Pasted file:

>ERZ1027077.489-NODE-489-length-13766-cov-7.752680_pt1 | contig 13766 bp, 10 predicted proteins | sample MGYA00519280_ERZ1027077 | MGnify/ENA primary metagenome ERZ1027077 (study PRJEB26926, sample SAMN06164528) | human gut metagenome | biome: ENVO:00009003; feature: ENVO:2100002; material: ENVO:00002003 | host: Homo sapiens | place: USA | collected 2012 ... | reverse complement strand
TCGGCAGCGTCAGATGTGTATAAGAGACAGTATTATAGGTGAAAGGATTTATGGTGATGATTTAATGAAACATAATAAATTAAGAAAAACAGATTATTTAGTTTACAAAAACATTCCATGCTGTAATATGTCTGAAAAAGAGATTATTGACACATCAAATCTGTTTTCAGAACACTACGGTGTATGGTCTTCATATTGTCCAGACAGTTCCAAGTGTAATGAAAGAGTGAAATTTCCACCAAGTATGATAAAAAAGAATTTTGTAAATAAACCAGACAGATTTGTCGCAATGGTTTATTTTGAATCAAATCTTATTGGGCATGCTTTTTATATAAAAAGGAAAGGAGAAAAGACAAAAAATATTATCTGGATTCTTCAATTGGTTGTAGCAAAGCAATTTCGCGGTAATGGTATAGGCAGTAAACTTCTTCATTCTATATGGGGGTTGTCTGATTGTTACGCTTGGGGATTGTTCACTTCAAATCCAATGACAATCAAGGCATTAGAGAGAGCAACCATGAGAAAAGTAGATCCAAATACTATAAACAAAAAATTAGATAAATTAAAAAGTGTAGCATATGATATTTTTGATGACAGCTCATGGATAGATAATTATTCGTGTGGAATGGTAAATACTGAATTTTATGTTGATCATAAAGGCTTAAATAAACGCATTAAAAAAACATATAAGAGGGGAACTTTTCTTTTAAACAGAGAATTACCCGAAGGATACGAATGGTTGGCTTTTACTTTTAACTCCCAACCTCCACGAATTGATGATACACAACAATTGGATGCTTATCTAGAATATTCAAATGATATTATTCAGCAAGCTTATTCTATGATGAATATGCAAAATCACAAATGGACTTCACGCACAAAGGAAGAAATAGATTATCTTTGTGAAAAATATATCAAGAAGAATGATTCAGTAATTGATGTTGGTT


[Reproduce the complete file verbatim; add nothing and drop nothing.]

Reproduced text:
>ERZ1027077.489-NODE-489-length-13766-cov-7.752680_pt1 | contig 13766 bp, 10 predicted proteins | sample MGYA00519280_ERZ1027077 | MGnify/ENA primary metagenome ERZ1027077 (study PRJEB26926, sample SAMN06164528) | human gut metagenome | biome: ENVO:00009003; feature: ENVO:2100002; material: ENVO:00002003 | host: Homo sapiens | place: USA | collected 2012 ... | reverse complement strand
TCGGCAGCGTCAGATGTGTATAAGAGACAGTATTATAGGTGAAAGGATTTATGGTGATGATTTAATGAAACATAATAAATTAAGAAAAACAGATTATTTAGTTTACAAAAACATTCCATGCTGTAATATGTCTGAAAAAGAGATTATTGACACATCAAATCTGTTTTCAGAACACTACGGTGTATGGTCTTCATATTGTCCAGACAGTTCCAAGTGTAATGAAAGAGTGAAATTTCCACCAAGTATGATAAAAAAGAATTTTGTAAATAAACCAGACAGATTTGTCGCAATGGTTTATTTTGAATCAAATCTTATTGGGCATGCTTTTTATATAAAAAGGAAAGGAGAAAAGACAAAAAATATTATCTGGATTCTTCAATTGGTTGTAGCAAAGCAATTTCGCGGTAATGGTATAGGCAGTAAACTTCTTCATTCTATATGGGGGTTGTCTGATTGTTACGCTTGGGGATTGTTCACTTCAAATCCAATGACAATCAAGGCATTAGAGAGAGCAACCATGAGAAAAGTAGATCCAAATACTATAAACAAAAAATTAGATAAATTAAAAAGTGTAGCATATGATATTTTTGATGACAGCTCATGGATAGATAATTATTCGTGTGGAATGGTAAATACTGAATTTTATGTTGATCATAAAGGCTTAAATAAACGCATTAAAAAAACATATAAGAGGGGAACTTTTCTTTTAAACAGAGAATTACCCGAAGGATACGAATGGTTGGCTTTTACTTTTAACTCCCAACCTCCACGAATTGATGATACACAACAATTGGATGCTTATCTAGAATATTCAAATGATATTATTCAGCAAGCTTATTCTATGATGAATATGCAAAATCACAAATGGACTTCACGCACAAAGGAAGAAATAGATTATCTTTGTGAAAAATATATCAAGAAGAATGATTCAGTAATTGATGTTGGTT